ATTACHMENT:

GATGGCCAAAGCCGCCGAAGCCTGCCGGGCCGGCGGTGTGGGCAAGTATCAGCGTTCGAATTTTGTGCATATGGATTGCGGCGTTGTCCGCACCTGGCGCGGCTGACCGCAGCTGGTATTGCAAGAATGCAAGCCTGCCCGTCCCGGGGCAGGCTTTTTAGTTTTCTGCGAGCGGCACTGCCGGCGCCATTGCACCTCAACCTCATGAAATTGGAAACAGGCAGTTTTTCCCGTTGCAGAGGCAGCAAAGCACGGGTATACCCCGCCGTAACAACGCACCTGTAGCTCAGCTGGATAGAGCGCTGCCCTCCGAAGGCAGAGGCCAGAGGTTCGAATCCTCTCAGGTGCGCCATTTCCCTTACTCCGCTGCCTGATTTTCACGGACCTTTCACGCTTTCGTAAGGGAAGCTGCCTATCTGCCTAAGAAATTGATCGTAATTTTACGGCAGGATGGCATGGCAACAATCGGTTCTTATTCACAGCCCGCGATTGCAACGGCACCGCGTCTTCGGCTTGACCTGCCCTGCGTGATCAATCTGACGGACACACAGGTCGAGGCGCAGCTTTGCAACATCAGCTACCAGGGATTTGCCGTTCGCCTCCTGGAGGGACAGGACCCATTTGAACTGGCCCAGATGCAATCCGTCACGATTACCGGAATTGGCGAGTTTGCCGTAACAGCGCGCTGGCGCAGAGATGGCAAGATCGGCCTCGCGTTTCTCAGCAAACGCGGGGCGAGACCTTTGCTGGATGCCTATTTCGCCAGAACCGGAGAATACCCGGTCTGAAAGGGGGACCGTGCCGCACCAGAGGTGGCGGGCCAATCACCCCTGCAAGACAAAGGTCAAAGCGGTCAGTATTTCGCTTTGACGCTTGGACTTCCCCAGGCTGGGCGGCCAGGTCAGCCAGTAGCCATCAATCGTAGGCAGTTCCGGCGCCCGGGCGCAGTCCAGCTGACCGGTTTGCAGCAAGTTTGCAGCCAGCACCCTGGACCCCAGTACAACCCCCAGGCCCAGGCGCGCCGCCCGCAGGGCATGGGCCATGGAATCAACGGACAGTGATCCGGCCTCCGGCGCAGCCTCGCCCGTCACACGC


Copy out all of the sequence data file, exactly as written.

GATGGCCAAAGCCGCCGAAGCCTGCCGGGCCGGCGGTGTGGGCAAGTATCAGCGTTCGAATTTTGTGCATATGGATTGCGGCGTTGTCCGCACCTGGCGCGGCTGACCGCAGCTGGTATTGCAAGAATGCAAGCCTGCCCGTCCCGGGGCAGGCTTTTTAGTTTTCTGCGAGCGGCACTGCCGGCGCCATTGCACCTCAACCTCATGAAATTGGAAACAGGCAGTTTTTCCCGTTGCAGAGGCAGCAAAGCACGGGTATACCCCGCCGTAACAACGCACCTGTAGCTCAGCTGGATAGAGCGCTGCCCTCCGAAGGCAGAGGCCAGAGGTTCGAATCCTCTCAGGTGCGCCATTTCCCTTACTCCGCTGCCTGATTTTCACGGACCTTTCACGCTTTCGTAAGGGAAGCTGCCTATCTGCCTAAGAAATTGATCGTAATTTTACGGCAGGATGGCATGGCAACAATCGGTTCTTATTCACAGCCCGCGATTGCAACGGCACCGCGTCTTCGGCTTGACCTGCCCTGCGTGATCAATCTGACGGACACACAGGTCGAGGCGCAGCTTTGCAACATCAGCTACCAGGGATTTGCCGTTCGCCTCCTGGAGGGACAGGACCCATTTGAACTGGCCCAGATGCAATCCGTCACGATTACCGGAATTGGCGAGTTTGCCGTAACAGCGCGCTGGCGCAGAGATGGCAAGATCGGCCTCGCGTTTCTCAGCAAACGCGGGGCGAGACCTTTGCTGGATGCCTATTTCGCCAGAACCGGAGAATACCCGGTCTGAAAGGGGGACCGTGCCGCACCAGAGGTGGCGGGCCAATCACCCCTGCAAGACAAAGGTCAAAGCGGTCAGTATTTCGCTTTGACGCTTGGACTTCCCCAGGCTGGGCGGCCAGGTCAGCCAGTAGCCATCAATCGTAGGCAGTTCCGGCGCCCGGGCGCAGTCCAGCTGACCGGTTTGCAGCAAGTTTGCAGCCAGCACCCTGGACCCCAGTACAACCCCCAGGCCCAGGCGCGCCGCCCGCAGGGCATGGGCCATGGAATCAACGGACAGTGATCCGGCCTCCGGCGCAGCCTCGCCCGTCACACGC